European managers looking across the Pond at the $13 billion US mutual fund market4 may salivate at the potential opportunity. Yet, in this packaging-agnostic environment, one size does not fit all. Rather, the investment manager’s specific investment strategy and target investor segment(s) drive the necessary product structure — whether it be an open-ended ’40 Act mutual fund, limited partnership, collective investment trust, separately managed account, UMA model submission-only or other structure.

 

In determining the most appropriate structure, managers should carefully consider the following nine questions:

 

  1. What type of investor do I want to target?
    • The critical success factors vary, depending on the desired target market. Do you want an institutional investor base? Or a retail investor base to diversify revenue sources?
    • The answer to this question will affect every other decision you make.
  2. Is the investment strategy I employ suitable for this target investor type?
    • It is fine to decide to target a certain type of investor, but you need to ensure that the investment strategy pursued is one that that target investor finds suitable and appropriate. For instance, a statistical arbitrage hedge fund or private equity portfolio with a multi-year lockup and high-minimum investment levels would clearly not be suitable for the mass retail market.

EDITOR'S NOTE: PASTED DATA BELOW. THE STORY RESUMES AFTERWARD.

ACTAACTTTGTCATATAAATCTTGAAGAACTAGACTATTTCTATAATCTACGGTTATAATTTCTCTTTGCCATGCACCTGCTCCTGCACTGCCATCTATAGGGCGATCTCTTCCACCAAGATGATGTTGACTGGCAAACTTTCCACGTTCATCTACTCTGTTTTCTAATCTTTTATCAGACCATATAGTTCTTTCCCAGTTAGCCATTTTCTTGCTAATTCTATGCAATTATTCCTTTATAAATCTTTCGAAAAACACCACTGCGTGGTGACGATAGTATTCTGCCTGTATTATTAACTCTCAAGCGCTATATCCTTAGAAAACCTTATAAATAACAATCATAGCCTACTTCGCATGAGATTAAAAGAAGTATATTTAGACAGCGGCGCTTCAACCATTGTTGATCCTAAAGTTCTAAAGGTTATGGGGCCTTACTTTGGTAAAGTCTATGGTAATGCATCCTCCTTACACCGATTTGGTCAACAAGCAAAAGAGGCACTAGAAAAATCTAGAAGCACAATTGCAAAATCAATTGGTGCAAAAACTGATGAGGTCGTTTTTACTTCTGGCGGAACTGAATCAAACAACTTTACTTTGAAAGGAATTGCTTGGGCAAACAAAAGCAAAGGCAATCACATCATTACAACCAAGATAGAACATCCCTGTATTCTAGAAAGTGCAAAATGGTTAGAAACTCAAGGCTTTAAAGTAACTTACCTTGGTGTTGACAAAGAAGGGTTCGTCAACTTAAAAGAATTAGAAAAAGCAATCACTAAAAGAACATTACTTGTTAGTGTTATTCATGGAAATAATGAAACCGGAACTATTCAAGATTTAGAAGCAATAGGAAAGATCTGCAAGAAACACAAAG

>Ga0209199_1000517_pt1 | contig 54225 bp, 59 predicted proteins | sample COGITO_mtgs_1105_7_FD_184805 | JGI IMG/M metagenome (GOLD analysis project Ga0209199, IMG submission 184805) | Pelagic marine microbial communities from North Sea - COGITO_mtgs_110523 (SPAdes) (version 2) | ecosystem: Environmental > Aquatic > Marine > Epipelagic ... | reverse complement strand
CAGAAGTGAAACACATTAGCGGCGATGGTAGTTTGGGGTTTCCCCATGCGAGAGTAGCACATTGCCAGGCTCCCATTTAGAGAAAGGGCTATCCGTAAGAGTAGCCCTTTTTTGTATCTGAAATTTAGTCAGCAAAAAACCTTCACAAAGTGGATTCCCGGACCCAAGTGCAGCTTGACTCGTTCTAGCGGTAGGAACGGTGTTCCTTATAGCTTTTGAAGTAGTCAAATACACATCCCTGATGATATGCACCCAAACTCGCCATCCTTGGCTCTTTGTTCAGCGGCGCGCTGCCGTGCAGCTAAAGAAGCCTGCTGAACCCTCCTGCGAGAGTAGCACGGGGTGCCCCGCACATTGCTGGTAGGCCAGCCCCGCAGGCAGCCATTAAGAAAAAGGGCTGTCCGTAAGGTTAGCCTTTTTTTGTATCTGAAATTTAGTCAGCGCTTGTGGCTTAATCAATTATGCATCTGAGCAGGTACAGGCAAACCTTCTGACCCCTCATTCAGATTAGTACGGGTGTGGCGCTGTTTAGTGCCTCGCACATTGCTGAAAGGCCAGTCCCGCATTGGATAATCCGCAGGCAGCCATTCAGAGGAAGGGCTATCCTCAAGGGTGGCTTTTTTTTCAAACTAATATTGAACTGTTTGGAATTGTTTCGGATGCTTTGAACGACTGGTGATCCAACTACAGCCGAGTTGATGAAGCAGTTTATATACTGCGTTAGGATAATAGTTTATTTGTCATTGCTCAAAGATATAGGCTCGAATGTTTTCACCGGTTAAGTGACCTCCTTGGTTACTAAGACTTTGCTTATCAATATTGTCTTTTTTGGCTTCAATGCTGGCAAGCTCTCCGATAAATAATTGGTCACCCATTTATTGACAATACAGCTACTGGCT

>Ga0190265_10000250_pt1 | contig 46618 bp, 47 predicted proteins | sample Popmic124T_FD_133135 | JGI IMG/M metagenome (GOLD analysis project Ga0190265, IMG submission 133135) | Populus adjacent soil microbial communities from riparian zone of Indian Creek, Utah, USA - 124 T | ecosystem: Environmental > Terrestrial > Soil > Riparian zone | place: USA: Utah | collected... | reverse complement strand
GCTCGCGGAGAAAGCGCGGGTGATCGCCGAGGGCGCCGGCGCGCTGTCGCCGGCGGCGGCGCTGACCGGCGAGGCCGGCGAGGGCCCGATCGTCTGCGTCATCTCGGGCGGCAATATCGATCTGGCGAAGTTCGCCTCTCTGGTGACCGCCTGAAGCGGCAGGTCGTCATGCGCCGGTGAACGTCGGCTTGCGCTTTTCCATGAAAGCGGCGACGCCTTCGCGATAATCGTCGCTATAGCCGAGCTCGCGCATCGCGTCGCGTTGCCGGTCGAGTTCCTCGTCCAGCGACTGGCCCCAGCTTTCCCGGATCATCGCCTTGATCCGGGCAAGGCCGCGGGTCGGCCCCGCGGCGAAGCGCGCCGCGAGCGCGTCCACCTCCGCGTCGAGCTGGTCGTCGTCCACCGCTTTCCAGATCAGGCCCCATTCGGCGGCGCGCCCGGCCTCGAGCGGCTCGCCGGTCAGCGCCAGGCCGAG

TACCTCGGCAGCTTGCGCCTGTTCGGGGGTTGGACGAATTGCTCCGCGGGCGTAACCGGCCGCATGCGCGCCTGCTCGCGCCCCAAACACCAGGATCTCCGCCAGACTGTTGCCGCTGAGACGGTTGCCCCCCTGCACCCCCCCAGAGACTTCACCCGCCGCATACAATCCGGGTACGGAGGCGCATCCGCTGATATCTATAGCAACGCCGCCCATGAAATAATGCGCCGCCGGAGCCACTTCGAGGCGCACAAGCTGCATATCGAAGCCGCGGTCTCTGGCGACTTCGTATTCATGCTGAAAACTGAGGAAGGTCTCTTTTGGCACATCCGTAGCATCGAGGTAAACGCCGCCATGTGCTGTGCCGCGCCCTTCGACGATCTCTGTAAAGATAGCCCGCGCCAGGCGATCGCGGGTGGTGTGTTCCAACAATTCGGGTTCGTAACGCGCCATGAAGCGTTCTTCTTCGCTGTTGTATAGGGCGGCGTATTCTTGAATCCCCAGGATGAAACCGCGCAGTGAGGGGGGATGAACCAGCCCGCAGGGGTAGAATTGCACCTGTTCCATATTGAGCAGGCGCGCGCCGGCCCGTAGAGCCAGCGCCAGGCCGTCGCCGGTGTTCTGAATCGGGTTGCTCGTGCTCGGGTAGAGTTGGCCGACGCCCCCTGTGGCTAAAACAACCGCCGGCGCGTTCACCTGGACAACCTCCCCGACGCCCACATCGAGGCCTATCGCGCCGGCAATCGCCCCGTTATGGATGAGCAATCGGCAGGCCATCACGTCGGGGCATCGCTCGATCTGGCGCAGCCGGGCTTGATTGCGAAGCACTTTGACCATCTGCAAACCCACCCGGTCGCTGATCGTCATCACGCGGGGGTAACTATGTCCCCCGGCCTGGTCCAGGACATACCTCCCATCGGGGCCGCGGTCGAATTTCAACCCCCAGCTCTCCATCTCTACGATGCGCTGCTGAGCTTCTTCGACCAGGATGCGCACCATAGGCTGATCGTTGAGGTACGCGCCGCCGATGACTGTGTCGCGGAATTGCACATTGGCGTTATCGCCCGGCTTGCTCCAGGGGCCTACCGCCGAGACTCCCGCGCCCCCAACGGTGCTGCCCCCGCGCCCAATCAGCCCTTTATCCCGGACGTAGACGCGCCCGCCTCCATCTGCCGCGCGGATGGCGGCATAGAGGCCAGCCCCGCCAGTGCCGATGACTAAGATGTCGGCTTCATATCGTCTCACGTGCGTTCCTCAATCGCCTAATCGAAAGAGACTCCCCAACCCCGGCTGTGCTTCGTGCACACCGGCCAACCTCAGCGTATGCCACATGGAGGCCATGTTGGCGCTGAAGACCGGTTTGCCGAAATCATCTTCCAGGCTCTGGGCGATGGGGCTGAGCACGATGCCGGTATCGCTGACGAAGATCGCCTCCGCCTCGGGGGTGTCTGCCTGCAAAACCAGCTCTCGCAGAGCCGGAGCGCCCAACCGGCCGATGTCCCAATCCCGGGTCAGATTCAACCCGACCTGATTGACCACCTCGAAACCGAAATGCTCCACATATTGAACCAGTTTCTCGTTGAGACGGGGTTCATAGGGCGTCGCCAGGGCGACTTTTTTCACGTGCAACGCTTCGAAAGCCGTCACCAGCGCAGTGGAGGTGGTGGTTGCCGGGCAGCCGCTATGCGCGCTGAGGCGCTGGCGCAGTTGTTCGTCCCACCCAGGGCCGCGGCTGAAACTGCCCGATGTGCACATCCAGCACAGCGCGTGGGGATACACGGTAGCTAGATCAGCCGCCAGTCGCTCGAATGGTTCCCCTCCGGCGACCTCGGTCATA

• On the other hand, while direct investment by most retail investors may be inappropriate, consultants designing customised target date funds are increasingly incorporating non-correlated strategies to broaden sources of diversification. Collective Investment Trusts (CITs) and ’40 Act mutual funds are two product packages that are acceptable in the retirement plan channel, where target date funds are gathering the vast majority of flows.
  3. Within the target investor base, what sub-classification of investor am I looking to target?
    • The underlying market segment – foundations and endowments, ultra-high-net-worth individuals, mass-market retail, etc. – each has its own nuances and specific rules of engagement.
    • The buying criteria and the ease of penetrating those segments are different.
  4. Will the product packaging allow me to employ my strategy effectively?
    • The Investment Company Act of 1940 and the Securities Act of 1933 are two of the primary regulations affecting the structure of many products offered to US investors. ’40 Act funds must adhere to liquidity and diversification requirements and leverage limits.  For further information about the registered alternative fund market, see SEI’s 2013 white paper, The Retail Alternatives Phenomenon.